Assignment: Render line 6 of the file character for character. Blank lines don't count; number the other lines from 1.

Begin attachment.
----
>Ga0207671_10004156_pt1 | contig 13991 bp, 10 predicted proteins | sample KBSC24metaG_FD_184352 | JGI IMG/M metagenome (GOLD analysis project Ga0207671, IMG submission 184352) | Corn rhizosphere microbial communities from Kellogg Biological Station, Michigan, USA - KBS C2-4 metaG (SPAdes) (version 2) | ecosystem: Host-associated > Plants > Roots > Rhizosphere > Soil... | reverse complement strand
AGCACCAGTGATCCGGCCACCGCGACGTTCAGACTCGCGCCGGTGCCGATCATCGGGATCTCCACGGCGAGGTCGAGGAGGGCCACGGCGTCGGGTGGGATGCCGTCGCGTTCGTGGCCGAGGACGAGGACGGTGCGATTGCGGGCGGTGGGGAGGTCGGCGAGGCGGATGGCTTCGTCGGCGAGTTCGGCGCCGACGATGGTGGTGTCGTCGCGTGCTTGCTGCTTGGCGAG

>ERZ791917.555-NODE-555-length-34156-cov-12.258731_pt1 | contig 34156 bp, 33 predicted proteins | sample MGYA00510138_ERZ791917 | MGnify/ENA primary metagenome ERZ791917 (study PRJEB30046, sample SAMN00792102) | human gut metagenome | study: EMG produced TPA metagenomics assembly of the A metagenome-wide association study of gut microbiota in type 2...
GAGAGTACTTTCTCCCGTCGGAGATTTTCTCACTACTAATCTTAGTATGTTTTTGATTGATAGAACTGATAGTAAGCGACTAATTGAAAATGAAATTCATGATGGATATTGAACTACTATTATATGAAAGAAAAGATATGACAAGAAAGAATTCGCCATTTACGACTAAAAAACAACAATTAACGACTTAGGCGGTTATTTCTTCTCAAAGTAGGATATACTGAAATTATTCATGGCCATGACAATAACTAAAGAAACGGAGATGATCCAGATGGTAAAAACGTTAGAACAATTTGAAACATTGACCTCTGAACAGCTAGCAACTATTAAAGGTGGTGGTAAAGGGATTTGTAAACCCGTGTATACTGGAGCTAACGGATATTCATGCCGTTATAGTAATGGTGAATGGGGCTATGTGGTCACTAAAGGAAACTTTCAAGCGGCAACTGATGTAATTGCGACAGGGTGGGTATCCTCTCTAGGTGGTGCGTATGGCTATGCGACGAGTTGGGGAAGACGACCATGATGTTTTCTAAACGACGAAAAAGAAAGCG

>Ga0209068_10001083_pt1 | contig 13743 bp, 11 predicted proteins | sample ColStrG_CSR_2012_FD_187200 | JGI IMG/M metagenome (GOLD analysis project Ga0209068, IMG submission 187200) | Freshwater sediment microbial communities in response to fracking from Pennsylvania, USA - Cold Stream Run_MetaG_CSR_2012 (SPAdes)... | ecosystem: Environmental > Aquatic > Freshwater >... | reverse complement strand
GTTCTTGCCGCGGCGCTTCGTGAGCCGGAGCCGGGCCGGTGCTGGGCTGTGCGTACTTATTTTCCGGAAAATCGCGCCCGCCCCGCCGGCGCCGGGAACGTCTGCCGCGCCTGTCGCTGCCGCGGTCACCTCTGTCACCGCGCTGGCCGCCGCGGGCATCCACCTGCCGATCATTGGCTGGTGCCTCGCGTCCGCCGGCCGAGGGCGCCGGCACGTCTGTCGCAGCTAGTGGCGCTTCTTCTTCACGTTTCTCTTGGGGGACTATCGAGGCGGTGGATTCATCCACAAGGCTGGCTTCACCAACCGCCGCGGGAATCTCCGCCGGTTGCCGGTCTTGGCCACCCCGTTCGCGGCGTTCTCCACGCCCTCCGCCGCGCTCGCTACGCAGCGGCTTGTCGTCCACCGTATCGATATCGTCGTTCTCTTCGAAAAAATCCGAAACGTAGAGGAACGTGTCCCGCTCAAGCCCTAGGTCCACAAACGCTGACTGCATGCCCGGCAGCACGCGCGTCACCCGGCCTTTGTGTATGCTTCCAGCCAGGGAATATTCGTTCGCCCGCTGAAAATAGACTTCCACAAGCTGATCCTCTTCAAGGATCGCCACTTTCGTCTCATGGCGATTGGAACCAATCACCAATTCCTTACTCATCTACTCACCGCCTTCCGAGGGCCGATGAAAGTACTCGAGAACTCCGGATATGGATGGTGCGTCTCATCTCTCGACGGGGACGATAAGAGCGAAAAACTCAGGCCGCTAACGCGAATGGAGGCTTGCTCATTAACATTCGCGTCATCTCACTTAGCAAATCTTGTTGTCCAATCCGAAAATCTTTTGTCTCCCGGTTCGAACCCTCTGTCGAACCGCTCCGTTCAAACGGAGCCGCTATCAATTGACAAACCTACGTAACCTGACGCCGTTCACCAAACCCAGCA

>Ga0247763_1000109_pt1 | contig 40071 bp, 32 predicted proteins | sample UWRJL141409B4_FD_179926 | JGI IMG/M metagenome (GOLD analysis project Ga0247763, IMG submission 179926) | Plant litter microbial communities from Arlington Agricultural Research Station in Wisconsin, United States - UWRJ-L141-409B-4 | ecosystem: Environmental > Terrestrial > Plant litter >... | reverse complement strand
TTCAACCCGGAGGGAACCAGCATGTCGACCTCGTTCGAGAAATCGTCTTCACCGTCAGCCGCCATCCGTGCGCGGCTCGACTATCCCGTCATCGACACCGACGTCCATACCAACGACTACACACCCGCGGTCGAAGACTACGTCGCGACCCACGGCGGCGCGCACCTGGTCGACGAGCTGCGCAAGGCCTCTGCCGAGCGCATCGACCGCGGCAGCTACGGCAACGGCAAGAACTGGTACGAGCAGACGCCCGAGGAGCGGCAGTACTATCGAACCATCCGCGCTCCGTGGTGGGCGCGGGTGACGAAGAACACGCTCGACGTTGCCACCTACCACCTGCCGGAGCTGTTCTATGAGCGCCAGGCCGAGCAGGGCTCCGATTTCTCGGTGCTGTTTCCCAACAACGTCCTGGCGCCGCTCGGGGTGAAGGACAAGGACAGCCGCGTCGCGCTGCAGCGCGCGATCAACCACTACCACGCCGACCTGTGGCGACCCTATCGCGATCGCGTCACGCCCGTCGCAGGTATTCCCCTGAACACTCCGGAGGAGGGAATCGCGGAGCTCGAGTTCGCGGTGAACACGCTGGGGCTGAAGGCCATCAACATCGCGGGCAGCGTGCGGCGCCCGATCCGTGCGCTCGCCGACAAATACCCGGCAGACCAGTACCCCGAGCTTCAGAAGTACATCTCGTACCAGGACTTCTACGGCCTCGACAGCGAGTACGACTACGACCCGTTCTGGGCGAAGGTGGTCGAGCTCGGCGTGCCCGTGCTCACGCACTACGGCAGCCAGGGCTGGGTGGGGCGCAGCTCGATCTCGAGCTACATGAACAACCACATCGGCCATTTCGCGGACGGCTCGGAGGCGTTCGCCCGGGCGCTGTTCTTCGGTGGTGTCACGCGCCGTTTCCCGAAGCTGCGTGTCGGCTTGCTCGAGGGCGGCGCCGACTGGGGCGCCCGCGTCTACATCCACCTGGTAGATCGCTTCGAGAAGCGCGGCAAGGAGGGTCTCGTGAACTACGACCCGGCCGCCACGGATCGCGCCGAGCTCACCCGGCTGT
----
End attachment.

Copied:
GTTCTTGCCGCGGCGCTTCGTGAGCCGGAGCCGGGCCGGTGCTGGGCTGTGCGTACTTATTTTCCGGAAAATCGCGCCCGCCCCGCCGGCGCCGGGAACGTCTGCCGCGCCTGTCGCTGCCGCGGTCACCTCTGTCACCGCGCTGGCCGCCGCGGGCATCCACCTGCCGATCATTGGCTGGTGCCTCGCGTCCGCCGGCCGAGGGCGCCGGCACGTCTGTCGCAGCTAGTGGCGCTTCTTCTTCACGTTTCTCTTGGGGGACTATCGAGGCGGTGGATTCATCCACAAGGCTGGCTTCACCAACCGCCGCGGGAATCTCCGCCGGTTGCCGGTCTTGGCCACCCCGTTCGCGGCGTTCTCCACGCCCTCCGCCGCGCTCGCTACGCAGCGGCTTGTCGTCCACCGTATCGATATCGTCGTTCTCTTCGAAAAAATCCGAAACGTAGAGGAACGTGTCCCGCTCAAGCCCTAGGTCCACAAACGCTGACTGCATGCCCGGCAGCACGCGCGTCACCCGGCCTTTGTGTATGCTTCCAGCCAGGGAATATTCGTTCGCCCGCTGAAAATAGACTTCCACAAGCTGATCCTCTTCAAGGATCGCCACTTTCGTCTCATGGCGATTGGAACCAATCACCAATTCCTTACTCATCTACTCACCGCCTTCCGAGGGCCGATGAAAGTACTCGAGAACTCCGGATATGGATGGTGCGTCTCATCTCTCGACGGGGACGATAAGAGCGAAAAACTCAGGCCGCTAACGCGAATGGAGGCTTGCTCATTAACATTCGCGTCATCTCACTTAGCAAATCTTGTTGTCCAATCCGAAAATCTTTTGTCTCCCGGTTCGAACCCTCTGTCGAACCGCTCCGTTCAAACGGAGCCGCTATCAATTGACAAACCTACGTAACCTGACGCCGTTCACCAAACCCAGCA